No, no, Thou which since yesterday hast beene
    Almost about the whole world, hast thou seene,
    O Sunne, in all thy journey, Vanitie,
    Such as swells the bladder of our court? I
    Thinke he which made your waxen garden, and
    Transported it from Italy to stand
    With us, at London, flouts our Presence, for
    Just such gay painted things, which no sappe, nor
    Tast have in them, ours are; And naturall
    Some of the stocks are, their fruits, bastard all.
    'Tis ten a clock and past; All whom the Mues,
    Baloune, Tennis, Dyet, or the stewes,
    Had all the morning held, now the second
    Time made ready, that day, in flocks, are found
    In the Presence, and I, (God pardon mee.)
    As fresh, and sweet their Apparrells be, as bee
    The fields they sold to buy them;'For a King
    Those hose are,'cry the flatterers; And bring
    Them next weeke to the Theatre to sell;
    Wants reach all states; Me seemes they doe as well
    At stage, as court; All are players; who e'r lookes
    (For themselves dare not goe) o'r Cheapside books,
    Shall finde their wardrops Inventory. Now,
    The Ladies come; As Pirats, which doe know
    That there came weak ships fraught with Cutchannel,
    The men board them; and praise, as they thinke, well,
    Their beauties; they the mens wits; Both are bought.
    Why good wits ne'r weare scarlet gownes, I thought
    This cause, These men, mens wits for speeches buy,
    And women buy all reds which scarlets die.
    He call'd her beauty limetwigs, her haire net;
    She feares her drugs ill laid, her haire loose set.
    Would not Heraclitus laugh to see Macrine,
    From hat, to shooe, himselfe at doore refine,
    As if the Presence were a Moschite,'and lift
    His skirts and hose, and call his clothes to shrift,
    Making them confesse not only mortall
    Great staines and holes in them; but veniall
    Feathers and dust, wherewith they fornicate;
    And then by Durers rules survay the state
    Of his each limbe, and with strings the odds tries
    Of his neck to his legge, and wast to thighes.
    So in immaculate clothes, and Symetrie
    Perfect as circles, with such nicetie
    As a young Preacher at his first time goes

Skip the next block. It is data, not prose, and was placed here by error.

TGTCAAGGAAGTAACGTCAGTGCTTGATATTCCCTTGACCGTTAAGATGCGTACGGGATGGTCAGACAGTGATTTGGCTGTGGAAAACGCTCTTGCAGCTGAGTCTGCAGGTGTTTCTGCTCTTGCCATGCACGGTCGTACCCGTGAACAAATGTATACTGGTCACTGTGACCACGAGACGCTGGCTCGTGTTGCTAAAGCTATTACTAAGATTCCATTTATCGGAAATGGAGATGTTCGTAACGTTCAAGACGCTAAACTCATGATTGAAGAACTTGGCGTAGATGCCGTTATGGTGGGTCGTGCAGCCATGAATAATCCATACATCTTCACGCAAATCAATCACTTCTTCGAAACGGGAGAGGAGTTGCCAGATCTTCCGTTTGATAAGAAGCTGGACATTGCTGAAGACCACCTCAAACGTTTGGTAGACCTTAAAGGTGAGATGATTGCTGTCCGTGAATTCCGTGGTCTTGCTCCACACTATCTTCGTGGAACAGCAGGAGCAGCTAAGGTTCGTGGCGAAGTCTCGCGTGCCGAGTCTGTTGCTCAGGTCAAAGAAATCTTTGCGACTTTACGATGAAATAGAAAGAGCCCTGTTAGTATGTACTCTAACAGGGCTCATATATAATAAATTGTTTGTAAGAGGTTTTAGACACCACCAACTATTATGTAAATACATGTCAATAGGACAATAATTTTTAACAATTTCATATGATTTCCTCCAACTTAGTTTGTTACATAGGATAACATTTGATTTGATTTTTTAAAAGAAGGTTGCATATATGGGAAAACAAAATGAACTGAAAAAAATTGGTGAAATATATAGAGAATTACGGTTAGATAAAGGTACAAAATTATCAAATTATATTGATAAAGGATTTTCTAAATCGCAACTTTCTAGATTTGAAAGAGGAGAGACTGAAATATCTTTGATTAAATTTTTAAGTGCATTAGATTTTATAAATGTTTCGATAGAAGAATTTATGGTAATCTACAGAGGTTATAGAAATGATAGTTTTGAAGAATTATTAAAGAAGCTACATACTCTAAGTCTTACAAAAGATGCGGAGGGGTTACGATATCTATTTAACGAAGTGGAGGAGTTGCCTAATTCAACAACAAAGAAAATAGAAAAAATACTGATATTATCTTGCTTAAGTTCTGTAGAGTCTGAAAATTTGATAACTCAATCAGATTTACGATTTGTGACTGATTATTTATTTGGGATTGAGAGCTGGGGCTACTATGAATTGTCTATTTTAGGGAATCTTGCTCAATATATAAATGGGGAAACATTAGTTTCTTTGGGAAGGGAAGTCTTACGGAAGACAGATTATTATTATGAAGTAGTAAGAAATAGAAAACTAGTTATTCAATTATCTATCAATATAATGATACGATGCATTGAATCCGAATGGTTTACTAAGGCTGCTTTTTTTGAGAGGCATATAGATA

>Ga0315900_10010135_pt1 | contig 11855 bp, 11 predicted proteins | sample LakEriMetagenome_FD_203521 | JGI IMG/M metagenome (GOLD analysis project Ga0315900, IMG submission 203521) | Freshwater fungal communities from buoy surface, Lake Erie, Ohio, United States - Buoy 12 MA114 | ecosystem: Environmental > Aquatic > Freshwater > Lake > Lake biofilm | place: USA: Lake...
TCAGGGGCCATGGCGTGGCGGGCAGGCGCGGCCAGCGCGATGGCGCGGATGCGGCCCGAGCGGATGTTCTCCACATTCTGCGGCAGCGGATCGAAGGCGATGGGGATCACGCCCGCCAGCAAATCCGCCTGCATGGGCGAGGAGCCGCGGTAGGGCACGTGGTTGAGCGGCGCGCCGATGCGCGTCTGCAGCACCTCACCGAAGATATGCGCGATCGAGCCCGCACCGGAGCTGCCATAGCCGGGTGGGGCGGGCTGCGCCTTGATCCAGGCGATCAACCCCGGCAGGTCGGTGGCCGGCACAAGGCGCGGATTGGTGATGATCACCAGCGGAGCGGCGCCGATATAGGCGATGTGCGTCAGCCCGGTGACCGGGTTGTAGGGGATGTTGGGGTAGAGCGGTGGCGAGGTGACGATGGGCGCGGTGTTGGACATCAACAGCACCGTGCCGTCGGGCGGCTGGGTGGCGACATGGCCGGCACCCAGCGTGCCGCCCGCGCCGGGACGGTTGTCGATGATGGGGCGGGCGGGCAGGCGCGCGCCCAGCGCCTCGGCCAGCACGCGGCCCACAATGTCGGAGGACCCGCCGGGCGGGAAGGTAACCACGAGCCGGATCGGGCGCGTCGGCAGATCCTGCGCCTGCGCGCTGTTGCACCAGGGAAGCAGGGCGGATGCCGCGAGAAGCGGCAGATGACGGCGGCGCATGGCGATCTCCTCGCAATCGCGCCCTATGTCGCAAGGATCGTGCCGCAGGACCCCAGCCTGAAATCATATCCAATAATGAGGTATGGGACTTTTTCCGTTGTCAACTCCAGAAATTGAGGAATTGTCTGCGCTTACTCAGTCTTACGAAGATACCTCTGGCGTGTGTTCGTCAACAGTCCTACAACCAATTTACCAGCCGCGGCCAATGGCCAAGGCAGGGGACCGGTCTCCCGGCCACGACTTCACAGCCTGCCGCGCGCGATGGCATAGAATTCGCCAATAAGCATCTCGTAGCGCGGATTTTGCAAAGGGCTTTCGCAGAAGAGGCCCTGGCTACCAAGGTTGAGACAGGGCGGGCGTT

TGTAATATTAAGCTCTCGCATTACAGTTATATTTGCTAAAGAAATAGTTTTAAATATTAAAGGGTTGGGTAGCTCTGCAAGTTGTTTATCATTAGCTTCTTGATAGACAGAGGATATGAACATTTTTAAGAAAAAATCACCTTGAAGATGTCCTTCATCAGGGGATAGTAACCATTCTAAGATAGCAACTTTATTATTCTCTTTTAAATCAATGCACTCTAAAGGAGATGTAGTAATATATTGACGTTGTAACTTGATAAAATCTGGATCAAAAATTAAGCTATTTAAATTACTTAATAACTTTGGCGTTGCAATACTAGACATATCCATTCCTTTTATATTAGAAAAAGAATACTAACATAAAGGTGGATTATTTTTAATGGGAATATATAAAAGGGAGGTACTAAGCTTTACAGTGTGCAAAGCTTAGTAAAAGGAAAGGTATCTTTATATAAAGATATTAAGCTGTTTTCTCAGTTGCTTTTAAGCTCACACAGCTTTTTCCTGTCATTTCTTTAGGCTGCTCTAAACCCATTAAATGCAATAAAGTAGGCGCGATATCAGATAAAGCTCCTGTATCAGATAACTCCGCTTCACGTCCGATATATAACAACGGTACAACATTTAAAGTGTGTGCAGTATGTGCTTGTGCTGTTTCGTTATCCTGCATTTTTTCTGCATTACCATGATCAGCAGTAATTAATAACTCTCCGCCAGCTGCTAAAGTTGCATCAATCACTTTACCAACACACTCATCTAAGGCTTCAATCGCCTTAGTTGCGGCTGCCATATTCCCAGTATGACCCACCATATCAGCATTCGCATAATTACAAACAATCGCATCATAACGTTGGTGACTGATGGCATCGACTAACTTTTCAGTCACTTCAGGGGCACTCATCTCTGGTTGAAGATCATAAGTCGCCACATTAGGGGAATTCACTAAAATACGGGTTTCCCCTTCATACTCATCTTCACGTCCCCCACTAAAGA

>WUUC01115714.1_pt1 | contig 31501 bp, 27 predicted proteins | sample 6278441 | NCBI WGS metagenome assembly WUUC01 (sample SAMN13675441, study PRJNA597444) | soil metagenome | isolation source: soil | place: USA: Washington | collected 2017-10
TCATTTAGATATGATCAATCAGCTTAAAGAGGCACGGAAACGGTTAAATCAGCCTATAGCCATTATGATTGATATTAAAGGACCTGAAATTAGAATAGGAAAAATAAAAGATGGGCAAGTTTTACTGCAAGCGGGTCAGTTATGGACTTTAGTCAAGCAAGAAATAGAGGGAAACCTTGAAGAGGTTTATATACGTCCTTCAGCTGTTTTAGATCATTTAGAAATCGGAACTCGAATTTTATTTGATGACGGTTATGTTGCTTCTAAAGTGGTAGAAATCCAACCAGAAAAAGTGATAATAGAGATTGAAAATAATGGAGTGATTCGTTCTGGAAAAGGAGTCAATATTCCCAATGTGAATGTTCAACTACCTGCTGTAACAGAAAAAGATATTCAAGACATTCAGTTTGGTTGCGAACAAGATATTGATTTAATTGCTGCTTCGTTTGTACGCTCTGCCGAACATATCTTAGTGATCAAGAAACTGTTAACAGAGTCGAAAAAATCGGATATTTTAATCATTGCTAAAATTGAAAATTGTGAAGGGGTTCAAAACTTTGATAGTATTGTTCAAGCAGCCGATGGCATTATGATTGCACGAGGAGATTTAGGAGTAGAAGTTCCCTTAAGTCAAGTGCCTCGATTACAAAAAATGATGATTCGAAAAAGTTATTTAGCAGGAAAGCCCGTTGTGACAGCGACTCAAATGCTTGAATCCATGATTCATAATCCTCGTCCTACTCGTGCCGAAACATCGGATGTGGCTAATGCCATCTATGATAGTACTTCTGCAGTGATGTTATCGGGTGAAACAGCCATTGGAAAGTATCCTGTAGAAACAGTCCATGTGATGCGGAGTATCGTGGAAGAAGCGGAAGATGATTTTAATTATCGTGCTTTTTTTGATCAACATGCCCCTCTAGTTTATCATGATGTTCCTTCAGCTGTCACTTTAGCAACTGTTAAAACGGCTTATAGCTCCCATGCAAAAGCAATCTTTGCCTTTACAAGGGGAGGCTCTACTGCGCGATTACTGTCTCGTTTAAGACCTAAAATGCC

To preach, he enters, and a Lady which owes
    Him not so much as good will, he arrests,
    And unto her protests protests protests
    So much as at Rome would serve to have throwne
    Ten Cardinalls into th'Inquisition;
    And whisperd 'by Jesu',so'often,that A
    Pursevant would have ravish'd him away
    For saying of our Ladies psalter; But 'tis fit
    That they each other plague, they merit it.
    But here comes Glorius that will plague them both,
    Who, in the other extreme, only doth
    Call a rough carelessnesse, good fashion;
    Whose cloak his spurres teare; whom he spits on
    He cares not; His ill words doe no harme
    To him; he rusheth in, as if 'Arme, arme,'
    He meant to crie; And though his face be'as ill
    As theirs which in old hangings whip Christ, yet still
    He strives to looke worse, he keepes all in awe;
    Jeasts like a licenc'd foole, commands like law.
    Tyr'd, now I leave this place, and but pleas'd so
    As men which from gaoles to'execution goe,
    Goe through the great chamber (why is it hung
    With the seaven deadly sinnes?); Being among
    Those Askaparts, men big enough to throw
    Charing Crosse for a barre, men that doe know
    No token of worth, but 'Queenes man', and fine
    Living, barrells of beefe, flaggons of wine;
    I shooke like a spyed Spie. Preachers which are
    Seas of Wit and Arts, you can, then dare,
    Drowne the sinnes of this place, for, for mee
    Which am but a scarce brooke, it enough shall bee
    To wash the staines away; Though I yet
    With Macchabees modestie, the knowne merit
    Of my worke lessen: yet some wise man shall,
    I hope, esteeme my writs Canonicall.
    If you're writing a Satire 4 essay and need some advice, post your John Donne essay question on our Facebook page where fellow bookworms are always glad to help!

    Top 5 Authors

    Top 5 Books

    Book Status
    Want to read

    Are you sure you want to leave this group?